The primary reason you’d want to buy an airplane and make it your own is, well, to have the experience of making it your own. But you will spend less money if you let someone else make it almost your own and then go from there. Items like the RAM VII are very common, so you should be able to easily buy one like that, and the G600 is becoming relatively common. Items like Strakes are less common (I’d guess mainly due to their newness), and so you will probably have to have those installed yourself.
You’d probably be wise to contact Jerry Temple and ask for some assistance in seeking out a quality plane.September 17, 2012 at 5:38 pm #96702
IMO, Go find a plane that has the major items that you want. A/C is not something you want to add. If its a 340 or 414 I would get one with a Ram conversion. I personally would go after a 414 or 421. The 340 may be 5 kts faster than a 414 but the 340 is quite small compared to the 414 or 421. Your family of 4 will appreciate the Much larger cabin. Also, buy a 1973 or later model with the extended cabin. I had an early 414 Ram IV and it was a great plane, but I now have a 74 421B and I love it. The 421 will cost you more to operate than the 414. Be careful buying a plane with an stec 55, many members have had lots of problems with them. The Cessna and Bendix autopilots work well but may have to be maintained by Autopilots Central.September 17, 2012 at 7:31 pm #96703
As others have said, you should look at an airplane that is as close to what you want. Aviation upgrades depreciate rapidly (as in the day after you put them on) and generally it’s better to let someone else take the depreciation hit.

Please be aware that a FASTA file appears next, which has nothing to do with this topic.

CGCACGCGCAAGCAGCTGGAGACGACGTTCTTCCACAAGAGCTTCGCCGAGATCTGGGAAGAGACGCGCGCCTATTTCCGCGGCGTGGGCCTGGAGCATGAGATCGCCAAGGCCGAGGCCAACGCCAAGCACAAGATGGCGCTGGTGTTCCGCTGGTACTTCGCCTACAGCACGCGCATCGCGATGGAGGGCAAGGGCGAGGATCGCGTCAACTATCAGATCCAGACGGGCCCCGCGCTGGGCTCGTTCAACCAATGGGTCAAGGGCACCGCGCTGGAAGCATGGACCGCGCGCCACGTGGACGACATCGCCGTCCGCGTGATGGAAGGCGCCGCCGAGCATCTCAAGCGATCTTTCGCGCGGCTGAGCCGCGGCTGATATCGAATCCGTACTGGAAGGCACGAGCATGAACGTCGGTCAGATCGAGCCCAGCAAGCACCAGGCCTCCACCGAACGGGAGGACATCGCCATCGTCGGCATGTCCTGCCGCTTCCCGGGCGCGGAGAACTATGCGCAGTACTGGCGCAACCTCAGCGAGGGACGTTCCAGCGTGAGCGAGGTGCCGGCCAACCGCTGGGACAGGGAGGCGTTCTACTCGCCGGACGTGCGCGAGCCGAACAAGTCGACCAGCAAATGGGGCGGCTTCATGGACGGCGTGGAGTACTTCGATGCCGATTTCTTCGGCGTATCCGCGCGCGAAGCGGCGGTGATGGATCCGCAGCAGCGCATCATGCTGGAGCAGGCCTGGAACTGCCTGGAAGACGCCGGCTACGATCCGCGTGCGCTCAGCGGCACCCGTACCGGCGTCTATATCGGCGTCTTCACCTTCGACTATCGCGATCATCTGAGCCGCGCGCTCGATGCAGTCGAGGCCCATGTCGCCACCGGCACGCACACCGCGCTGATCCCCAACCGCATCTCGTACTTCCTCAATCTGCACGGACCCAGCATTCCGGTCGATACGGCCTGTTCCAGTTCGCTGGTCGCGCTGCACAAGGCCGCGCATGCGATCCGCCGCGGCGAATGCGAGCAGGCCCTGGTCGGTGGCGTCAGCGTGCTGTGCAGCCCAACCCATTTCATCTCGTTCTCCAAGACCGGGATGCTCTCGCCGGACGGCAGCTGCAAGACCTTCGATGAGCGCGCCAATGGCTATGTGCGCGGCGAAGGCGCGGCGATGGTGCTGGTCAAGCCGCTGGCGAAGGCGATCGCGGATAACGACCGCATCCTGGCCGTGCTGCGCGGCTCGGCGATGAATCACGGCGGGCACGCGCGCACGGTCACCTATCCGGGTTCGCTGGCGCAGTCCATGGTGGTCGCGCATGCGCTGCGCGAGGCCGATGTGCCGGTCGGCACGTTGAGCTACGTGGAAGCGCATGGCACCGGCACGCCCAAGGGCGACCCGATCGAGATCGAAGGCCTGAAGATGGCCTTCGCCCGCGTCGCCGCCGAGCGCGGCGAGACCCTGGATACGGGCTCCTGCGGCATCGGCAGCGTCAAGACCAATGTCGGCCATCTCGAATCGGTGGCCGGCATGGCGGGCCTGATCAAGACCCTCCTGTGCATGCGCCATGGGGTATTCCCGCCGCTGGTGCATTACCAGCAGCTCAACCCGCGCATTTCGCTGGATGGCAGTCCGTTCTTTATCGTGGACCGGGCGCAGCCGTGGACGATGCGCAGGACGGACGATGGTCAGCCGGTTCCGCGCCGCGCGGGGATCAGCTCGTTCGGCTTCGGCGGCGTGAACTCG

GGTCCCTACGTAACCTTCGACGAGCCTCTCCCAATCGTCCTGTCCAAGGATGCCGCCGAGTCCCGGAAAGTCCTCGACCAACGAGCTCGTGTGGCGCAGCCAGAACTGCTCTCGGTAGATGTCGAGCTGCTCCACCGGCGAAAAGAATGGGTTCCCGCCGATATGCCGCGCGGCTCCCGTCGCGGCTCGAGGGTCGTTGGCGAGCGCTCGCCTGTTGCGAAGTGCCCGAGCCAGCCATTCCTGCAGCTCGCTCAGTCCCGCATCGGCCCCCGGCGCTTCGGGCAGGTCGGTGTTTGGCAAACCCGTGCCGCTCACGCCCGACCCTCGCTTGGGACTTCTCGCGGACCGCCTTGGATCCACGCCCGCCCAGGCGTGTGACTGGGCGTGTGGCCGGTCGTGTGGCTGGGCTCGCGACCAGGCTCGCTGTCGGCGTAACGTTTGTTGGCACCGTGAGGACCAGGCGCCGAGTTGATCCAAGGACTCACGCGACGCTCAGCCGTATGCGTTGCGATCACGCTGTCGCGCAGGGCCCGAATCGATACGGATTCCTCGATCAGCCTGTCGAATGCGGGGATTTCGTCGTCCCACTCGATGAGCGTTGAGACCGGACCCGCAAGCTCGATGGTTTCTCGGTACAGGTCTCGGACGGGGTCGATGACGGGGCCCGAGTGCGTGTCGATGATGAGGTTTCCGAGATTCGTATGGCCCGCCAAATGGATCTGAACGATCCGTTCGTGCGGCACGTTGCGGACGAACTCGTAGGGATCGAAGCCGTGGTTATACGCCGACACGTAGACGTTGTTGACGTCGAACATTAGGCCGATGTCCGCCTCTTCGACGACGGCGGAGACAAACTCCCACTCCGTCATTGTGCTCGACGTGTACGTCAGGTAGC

It seem that with the upgrades you are looking at, you’d be better off purchasing a 421. Things like the intercoolers and air conditioning (factory works well in the 421) aren’t needed.
Also, the Cessna 400 or 800 autopilots are pretty good units. I’d be really hesitant to throw a good one out just to replace it with an STEC.
RobertSeptember 17, 2012 at 9:40 pm #96704
The 421 is also a significantly more expensive aircraft to operate than a 340. Since a number of other people have made the investment of the RAM conversions and AC, you may not have any need to perform the upgrades yourself. No doubt, the 421 has a much nicer cabin, as well as quieter operation from the low-spinning props. That said, you also have to be willing to take the extra hourly operating cost hit.September 17, 2012 at 9:56 pm #96705
Thanks for your responses people,
I am certainly aware and take your advice that it is best to find a plane that already has most of the options I want already fitted.